Everything's a Graph

September 22, 2021 / 5 min read /


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This essay was written for Write of Passage Cohort 7, for the prompt "What is your unique perspective?"

Spoiler alert: You will be looking at graphs. And a bit of math. But not too much math. Pinky promise.

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Look at this graph.

To be clear, we are not talking about the company's-quarterly-financials-on-a-pie-chart kind of graph. Here, we are talking about the nodes-and-edges kind of graph, also known as a network. Graphs visually and mathematically describe connectedness.

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A simple graph. Source

Almost anything can be represented as a graph. Some things are obviously graphs, like your city's power grid. Some things can easily be imagined as graphs since they are naturally connected, like Wikipedia or your Twitter feed.

Where it gets interesting is when you take subjects that are not obviously graphs and find ways to represent them as graphs. A physics simulation can be a graph. Animated MMA fighting can be a graph. A sentence in this article can be a graph. Even your own thoughts and ideas are a graph.

The graph is one of the most powerful tools we have for understanding the world around us because they put connectedness center-stage. Data-driven analysis on graphs is being used to solve some of the hardest scientific problems we have left. Graphs can be used to build beautiful and functional things previously thought impossible. Framing the challenges in your own life as graphs can give you new perspective on solving them.

The Obvious Graphs

Since graphs describe connectedness between things, this makes them ideal for showing things that are actually physically connected. Think of your city's power grid or the busy streets downtown. Wires hanging overhead are connected by poles, avenues are brought together by intersections.

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Power plants as a graph. Source

Graphs are useful for describing non-physical connections as well. They can be used to model who likes who in a 34-person karate club or links between Wikipedia's 54 million pages. Using connectedness, we can easily examine things like mutual friends and article cross-references and find interesting trends. For instance, out of Facebook's 2.85 billion users, any user is on average around 3.5 users apart from any other random user. Small world.

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A graph of U.S. Facebook users. Source

The Less-Obvious Graphs

Sometimes it is obvious how things connect, like downtown streets crossing at intersections, or Wikipedia articles referencing one another. When it is not as obvious how things should be connected, we must find creative ways to decide what makes a connection.

Here's an example of a non-obvious graph: this sentence you're reading right now. The simplest graph representation of a sentence is a path graph, where the first word connects to the second, the second to the third, etc. But you may remember mapping subjects to objects and identifying the verbs in a sentence from your high school English class. Language has dependencies which connect backwards and forwards through sentences and paragraphs.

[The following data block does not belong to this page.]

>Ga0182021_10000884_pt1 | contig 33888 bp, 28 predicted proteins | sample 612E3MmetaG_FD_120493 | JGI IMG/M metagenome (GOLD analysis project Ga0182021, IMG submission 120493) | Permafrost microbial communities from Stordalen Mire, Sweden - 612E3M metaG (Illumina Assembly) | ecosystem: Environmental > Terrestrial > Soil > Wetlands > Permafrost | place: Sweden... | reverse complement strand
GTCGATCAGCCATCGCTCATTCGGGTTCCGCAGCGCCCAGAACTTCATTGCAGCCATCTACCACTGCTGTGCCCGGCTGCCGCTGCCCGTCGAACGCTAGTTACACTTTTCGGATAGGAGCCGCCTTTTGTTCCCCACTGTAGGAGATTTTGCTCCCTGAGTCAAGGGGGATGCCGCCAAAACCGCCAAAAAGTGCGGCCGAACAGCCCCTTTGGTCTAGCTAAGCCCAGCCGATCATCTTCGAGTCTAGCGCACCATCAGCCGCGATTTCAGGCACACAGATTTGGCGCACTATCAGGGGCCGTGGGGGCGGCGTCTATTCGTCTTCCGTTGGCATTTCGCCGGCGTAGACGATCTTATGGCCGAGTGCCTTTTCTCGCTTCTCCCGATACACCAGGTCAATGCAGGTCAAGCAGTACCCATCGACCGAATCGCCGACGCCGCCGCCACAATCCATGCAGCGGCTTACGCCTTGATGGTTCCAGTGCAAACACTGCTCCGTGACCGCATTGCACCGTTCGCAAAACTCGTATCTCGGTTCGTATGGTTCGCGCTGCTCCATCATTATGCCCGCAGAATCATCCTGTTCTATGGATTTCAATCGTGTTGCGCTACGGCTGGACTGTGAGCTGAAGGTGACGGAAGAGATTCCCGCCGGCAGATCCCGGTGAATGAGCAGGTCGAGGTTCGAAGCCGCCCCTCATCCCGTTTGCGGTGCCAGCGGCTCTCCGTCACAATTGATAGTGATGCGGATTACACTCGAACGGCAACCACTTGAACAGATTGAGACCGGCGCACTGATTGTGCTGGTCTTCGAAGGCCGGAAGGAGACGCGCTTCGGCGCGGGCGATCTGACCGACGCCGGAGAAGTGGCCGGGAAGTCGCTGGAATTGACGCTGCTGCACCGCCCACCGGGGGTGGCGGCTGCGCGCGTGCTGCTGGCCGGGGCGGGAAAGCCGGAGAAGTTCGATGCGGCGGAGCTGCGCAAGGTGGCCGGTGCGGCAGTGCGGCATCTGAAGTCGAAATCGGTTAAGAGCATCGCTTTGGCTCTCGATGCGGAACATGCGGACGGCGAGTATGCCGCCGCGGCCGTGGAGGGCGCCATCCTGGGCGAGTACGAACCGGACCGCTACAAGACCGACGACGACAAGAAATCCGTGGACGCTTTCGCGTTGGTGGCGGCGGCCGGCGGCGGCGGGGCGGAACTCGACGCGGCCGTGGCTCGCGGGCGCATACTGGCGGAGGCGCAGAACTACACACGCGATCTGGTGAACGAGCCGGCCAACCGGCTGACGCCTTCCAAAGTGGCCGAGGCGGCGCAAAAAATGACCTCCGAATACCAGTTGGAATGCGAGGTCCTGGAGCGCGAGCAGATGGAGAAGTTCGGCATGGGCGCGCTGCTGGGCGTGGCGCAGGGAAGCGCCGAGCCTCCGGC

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A sentence, remapped. Source

Taking advantage of the tree-like structure of language has allowed for applications such as solving math word problems. This is a possibly better approach than traditional text-mining methods due to the highly structured, right-or-wrong nature of answering these problems.

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A bee has two legs. How many legs does one bee have? Source

Another major breakthrough occurred in physical science in DeepMind's AlphaFold. AlphaFold is a solution to the protein folding problem, which is the task of predicting a protein's 3D structure from its amino acid sequence. AlphaFold is able to do this by representing the protein as a 'spatial graph', where the amino acids are the nodes, and the distance between the acids is how the edges are defined. Amino acids that are 'close enough' to one another are connected.

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Protein Folding. Source

A similar proximity graph approach can be used in other physical simulations to do things such as simulate cloth in the wind or animate fluid-looking martial arts.

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A sheet in the wind. Source

Graphs and You

Thinking of the problems you wrestle with in your life as graphs can help to give you a new perspective on how to solve them. Thinking of your friend network can help you decide that it makes sense to introduce these two of your friends that do not know one another. Thinking of your ideas and thoughts as a network can help you to find those truly unique connections you can build a career around. And you can think of minutes, days, and years as the unbroken chain graph that underpins everything you do.

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My Obsidian personal knowledge graph, as of writing.

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